Every prescribed burn is conducted only under specific weather conditions, and if the weather is uncooperative the planned burn is canceled. All prescribed burns in an area are cancelled for the duration of a “red flag” warning, issued by the National Weather Service to denote weather conditions in a given area simply are too dangerous for safe prescribed burning. Wind speed and direction, air temperature and humidity are key factors in influencing fire behavior and the trajectory of smoke.

A controlled burn, beyond benefiting natural plant communities, also makes forests safer from risk of out-of-control wildfire.  Potentially highly flammable brush, accumulated and dried for years, could result in disastrous — and uncontrolled — wildfires.  Despite the discomfort of smoke from a controlled burn, controlling smoke now is better than uncontrolled smoke, from an unwanted fire, later.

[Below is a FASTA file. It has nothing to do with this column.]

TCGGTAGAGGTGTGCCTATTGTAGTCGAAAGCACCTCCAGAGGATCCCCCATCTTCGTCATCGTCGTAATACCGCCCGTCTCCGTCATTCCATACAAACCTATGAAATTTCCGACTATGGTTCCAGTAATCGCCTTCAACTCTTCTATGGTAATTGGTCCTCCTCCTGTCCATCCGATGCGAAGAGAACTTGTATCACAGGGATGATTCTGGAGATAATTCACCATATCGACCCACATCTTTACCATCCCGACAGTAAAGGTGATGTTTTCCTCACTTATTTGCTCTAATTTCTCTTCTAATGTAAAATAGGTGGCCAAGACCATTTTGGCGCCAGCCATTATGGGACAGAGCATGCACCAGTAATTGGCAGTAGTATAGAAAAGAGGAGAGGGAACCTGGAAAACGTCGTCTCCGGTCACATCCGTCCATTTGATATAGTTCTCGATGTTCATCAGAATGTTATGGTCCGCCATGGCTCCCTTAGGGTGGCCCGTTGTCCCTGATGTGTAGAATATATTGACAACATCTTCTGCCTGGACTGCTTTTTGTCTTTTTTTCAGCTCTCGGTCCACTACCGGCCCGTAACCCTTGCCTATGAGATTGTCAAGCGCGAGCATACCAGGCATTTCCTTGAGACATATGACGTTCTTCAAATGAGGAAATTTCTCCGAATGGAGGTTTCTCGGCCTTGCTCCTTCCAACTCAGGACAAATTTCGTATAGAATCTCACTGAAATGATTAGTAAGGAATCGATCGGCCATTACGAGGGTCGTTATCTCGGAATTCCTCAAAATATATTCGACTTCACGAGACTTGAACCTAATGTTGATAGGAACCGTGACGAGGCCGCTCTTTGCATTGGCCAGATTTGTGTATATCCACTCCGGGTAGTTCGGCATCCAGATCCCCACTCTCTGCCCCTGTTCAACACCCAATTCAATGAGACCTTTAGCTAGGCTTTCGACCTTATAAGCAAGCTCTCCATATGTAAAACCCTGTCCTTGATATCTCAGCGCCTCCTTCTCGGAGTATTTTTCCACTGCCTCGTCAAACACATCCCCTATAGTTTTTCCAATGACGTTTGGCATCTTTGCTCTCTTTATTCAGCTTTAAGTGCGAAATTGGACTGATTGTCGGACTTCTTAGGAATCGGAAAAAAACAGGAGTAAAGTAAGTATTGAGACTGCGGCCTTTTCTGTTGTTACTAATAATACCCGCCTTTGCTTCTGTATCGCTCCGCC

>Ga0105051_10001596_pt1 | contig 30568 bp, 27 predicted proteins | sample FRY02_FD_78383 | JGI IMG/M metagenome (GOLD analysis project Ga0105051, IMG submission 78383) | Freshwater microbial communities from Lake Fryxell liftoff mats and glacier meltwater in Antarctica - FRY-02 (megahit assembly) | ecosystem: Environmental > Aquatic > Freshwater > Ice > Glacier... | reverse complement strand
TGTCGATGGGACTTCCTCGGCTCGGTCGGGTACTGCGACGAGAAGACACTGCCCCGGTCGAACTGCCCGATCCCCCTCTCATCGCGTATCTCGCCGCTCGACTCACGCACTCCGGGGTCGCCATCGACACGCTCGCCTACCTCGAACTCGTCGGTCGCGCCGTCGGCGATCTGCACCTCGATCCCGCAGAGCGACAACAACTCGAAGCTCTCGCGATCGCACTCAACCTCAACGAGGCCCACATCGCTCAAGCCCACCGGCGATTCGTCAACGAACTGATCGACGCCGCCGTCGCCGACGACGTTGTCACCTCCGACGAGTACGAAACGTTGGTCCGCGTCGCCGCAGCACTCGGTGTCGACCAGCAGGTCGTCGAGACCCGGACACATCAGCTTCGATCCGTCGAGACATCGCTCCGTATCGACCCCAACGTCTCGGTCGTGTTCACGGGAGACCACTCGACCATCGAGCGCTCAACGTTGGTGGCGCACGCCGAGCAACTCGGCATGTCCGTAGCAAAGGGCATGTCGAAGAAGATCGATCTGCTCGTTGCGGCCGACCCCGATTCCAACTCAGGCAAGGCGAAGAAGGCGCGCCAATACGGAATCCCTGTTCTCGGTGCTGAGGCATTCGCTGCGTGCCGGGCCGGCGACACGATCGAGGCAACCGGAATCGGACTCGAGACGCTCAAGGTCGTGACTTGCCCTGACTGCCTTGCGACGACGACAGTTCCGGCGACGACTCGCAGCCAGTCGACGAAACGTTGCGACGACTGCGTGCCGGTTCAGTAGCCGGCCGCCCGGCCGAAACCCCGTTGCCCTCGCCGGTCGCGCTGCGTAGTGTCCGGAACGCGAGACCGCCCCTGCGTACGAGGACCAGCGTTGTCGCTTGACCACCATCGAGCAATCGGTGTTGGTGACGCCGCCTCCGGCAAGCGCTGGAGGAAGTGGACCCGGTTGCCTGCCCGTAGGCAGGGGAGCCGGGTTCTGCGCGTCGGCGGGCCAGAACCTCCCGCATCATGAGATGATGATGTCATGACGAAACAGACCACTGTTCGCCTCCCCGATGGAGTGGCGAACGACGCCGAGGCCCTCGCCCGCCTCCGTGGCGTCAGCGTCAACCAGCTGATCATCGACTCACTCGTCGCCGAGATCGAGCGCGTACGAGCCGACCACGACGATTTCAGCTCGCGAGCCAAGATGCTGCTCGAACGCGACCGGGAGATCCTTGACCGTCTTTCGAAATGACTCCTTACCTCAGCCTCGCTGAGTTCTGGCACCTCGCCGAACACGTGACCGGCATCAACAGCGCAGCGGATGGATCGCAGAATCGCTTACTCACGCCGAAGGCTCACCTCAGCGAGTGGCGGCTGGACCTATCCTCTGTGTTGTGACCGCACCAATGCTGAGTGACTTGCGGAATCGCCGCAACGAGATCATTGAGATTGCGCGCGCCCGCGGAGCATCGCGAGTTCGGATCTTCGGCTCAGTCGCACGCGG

Well-managed controlled burn programs, conducted in accordance with Illinois law, enhances wildlife habitat and keeps our natural areas healthy and productive. The richness and natural biodiversity of plant and animal species are maintained through a regular burn regime. Fire IS elemental.

CLIFFTOP, a local nonprofit organization of landholders, is focused on preserving and protecting area bluff lands.  

A version of this article appeared in the 7 November 2014 edition of the Monroe County Independent.